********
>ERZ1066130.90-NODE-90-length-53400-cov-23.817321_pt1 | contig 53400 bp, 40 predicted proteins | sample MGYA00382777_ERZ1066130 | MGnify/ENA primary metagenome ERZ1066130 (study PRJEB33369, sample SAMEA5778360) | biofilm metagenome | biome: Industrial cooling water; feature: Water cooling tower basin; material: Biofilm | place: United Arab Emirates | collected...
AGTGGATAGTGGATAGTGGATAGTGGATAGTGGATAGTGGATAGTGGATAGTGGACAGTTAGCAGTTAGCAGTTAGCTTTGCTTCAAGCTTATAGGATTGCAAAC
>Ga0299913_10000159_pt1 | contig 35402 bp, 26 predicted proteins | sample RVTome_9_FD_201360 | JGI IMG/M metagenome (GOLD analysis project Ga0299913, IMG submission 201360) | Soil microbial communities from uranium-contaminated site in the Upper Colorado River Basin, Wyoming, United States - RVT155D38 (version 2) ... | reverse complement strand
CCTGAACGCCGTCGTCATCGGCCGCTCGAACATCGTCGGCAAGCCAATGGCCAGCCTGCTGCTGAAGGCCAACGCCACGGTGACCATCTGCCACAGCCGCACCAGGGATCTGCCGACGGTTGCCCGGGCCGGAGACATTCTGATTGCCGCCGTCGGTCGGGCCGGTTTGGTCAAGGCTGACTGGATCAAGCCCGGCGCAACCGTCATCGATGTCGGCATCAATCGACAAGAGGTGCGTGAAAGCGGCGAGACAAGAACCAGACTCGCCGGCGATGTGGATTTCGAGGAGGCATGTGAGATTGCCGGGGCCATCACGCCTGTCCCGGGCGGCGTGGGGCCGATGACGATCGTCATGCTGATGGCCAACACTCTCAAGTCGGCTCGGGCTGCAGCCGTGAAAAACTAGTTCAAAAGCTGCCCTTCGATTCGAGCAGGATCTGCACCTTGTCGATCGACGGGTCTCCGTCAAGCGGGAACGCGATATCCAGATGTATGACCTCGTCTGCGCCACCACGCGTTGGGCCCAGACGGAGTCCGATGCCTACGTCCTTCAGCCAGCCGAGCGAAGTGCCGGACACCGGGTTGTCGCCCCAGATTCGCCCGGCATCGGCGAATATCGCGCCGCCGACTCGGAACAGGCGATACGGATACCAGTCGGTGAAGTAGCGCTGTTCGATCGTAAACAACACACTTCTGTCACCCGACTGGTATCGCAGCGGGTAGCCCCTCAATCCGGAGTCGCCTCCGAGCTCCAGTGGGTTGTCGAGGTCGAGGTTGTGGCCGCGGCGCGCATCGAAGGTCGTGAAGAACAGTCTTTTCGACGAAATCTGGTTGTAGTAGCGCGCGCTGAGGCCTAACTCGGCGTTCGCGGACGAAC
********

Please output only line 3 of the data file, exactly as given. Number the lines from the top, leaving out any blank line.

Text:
>Ga0299913_10000159_pt1 | contig 35402 bp, 26 predicted proteins | sample RVTome_9_FD_201360 | JGI IMG/M metagenome (GOLD analysis project Ga0299913, IMG submission 201360) | Soil microbial communities from uranium-contaminated site in the Upper Colorado River Basin, Wyoming, United States - RVT155D38 (version 2) ... | reverse complement strand